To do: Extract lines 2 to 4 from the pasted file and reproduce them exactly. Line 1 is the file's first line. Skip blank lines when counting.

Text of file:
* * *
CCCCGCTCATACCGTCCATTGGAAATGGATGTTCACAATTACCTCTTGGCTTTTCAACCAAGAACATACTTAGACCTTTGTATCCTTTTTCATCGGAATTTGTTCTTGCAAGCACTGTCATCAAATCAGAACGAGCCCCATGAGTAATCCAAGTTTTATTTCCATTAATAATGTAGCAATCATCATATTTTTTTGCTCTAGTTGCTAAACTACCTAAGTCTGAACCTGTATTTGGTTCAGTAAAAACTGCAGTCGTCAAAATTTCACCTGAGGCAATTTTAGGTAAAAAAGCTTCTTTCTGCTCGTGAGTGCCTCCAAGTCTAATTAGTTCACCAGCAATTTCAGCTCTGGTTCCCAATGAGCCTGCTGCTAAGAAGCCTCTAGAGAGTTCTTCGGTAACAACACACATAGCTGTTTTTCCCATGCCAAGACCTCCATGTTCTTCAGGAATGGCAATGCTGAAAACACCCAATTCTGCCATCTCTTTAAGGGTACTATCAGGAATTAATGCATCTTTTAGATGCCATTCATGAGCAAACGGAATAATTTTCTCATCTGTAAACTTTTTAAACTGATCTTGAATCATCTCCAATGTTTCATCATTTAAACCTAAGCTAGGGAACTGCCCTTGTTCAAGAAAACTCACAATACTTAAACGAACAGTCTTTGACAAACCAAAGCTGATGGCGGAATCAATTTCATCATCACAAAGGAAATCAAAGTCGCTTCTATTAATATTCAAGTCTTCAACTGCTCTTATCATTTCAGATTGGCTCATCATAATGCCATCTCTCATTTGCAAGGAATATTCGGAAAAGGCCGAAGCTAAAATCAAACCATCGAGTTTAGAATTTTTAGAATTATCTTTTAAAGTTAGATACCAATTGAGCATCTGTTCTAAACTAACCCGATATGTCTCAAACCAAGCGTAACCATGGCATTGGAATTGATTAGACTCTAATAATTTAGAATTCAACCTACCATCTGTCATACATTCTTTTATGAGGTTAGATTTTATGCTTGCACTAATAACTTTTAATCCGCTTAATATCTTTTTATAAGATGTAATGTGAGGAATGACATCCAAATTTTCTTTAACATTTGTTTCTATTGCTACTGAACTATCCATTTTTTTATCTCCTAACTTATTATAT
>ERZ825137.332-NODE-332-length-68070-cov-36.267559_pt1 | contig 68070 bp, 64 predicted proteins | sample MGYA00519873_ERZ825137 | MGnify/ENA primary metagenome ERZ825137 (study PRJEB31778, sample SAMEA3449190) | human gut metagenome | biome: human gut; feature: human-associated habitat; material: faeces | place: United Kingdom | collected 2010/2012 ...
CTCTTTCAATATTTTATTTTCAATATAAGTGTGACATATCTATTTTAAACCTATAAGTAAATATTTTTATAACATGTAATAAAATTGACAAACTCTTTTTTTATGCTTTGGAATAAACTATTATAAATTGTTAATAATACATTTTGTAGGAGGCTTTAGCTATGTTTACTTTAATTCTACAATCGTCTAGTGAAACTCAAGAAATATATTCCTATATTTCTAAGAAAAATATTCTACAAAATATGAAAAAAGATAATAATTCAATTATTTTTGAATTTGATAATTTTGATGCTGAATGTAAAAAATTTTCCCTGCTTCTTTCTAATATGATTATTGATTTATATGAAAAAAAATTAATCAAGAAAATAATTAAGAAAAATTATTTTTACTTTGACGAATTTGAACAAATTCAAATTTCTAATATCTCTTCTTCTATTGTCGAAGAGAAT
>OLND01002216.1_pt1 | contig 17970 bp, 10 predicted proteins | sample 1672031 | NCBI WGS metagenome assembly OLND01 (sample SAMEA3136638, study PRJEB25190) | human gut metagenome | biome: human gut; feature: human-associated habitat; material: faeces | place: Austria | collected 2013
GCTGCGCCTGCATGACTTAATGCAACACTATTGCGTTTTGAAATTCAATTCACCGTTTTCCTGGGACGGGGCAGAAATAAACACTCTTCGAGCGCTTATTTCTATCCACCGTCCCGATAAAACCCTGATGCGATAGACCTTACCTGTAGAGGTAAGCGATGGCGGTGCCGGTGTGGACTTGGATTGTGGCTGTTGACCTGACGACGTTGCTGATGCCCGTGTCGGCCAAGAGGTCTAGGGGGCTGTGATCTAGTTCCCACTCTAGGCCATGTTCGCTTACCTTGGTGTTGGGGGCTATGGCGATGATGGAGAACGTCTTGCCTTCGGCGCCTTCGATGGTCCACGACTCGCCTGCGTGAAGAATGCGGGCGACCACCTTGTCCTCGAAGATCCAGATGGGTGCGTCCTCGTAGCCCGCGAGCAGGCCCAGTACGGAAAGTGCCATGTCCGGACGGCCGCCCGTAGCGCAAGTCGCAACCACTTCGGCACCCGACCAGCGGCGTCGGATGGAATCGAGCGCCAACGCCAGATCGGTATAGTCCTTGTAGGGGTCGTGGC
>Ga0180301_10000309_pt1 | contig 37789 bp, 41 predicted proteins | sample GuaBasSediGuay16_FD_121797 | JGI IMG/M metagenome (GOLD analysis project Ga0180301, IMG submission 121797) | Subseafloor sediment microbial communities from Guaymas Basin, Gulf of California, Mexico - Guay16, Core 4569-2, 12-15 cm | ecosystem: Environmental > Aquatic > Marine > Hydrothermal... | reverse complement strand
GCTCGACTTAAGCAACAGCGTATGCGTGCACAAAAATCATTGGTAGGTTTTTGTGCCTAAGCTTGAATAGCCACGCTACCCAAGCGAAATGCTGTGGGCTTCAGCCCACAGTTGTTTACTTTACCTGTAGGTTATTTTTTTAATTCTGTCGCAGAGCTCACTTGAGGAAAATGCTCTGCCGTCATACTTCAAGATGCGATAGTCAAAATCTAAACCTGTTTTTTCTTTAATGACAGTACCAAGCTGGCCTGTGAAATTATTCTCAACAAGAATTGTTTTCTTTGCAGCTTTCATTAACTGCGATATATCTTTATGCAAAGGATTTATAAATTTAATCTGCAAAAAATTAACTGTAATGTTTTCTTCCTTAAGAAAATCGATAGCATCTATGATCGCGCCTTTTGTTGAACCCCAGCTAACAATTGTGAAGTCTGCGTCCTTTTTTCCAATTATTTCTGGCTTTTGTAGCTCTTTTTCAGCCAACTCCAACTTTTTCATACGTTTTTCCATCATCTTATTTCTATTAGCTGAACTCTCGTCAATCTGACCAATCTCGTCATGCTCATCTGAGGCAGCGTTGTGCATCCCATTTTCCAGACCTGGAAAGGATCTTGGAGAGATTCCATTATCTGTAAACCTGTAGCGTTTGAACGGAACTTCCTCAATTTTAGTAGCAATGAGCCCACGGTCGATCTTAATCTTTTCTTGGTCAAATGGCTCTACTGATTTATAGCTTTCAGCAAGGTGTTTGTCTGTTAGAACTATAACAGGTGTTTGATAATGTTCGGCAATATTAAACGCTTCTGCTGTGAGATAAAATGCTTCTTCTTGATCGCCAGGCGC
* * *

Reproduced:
>ERZ825137.332-NODE-332-length-68070-cov-36.267559_pt1 | contig 68070 bp, 64 predicted proteins | sample MGYA00519873_ERZ825137 | MGnify/ENA primary metagenome ERZ825137 (study PRJEB31778, sample SAMEA3449190) | human gut metagenome | biome: human gut; feature: human-associated habitat; material: faeces | place: United Kingdom | collected 2010/2012 ...
CTCTTTCAATATTTTATTTTCAATATAAGTGTGACATATCTATTTTAAACCTATAAGTAAATATTTTTATAACATGTAATAAAATTGACAAACTCTTTTTTTATGCTTTGGAATAAACTATTATAAATTGTTAATAATACATTTTGTAGGAGGCTTTAGCTATGTTTACTTTAATTCTACAATCGTCTAGTGAAACTCAAGAAATATATTCCTATATTTCTAAGAAAAATATTCTACAAAATATGAAAAAAGATAATAATTCAATTATTTTTGAATTTGATAATTTTGATGCTGAATGTAAAAAATTTTCCCTGCTTCTTTCTAATATGATTATTGATTTATATGAAAAAAAATTAATCAAGAAAATAATTAAGAAAAATTATTTTTACTTTGACGAATTTGAACAAATTCAAATTTCTAATATCTCTTCTTCTATTGTCGAAGAGAAT
>OLND01002216.1_pt1 | contig 17970 bp, 10 predicted proteins | sample 1672031 | NCBI WGS metagenome assembly OLND01 (sample SAMEA3136638, study PRJEB25190) | human gut metagenome | biome: human gut; feature: human-associated habitat; material: faeces | place: Austria | collected 2013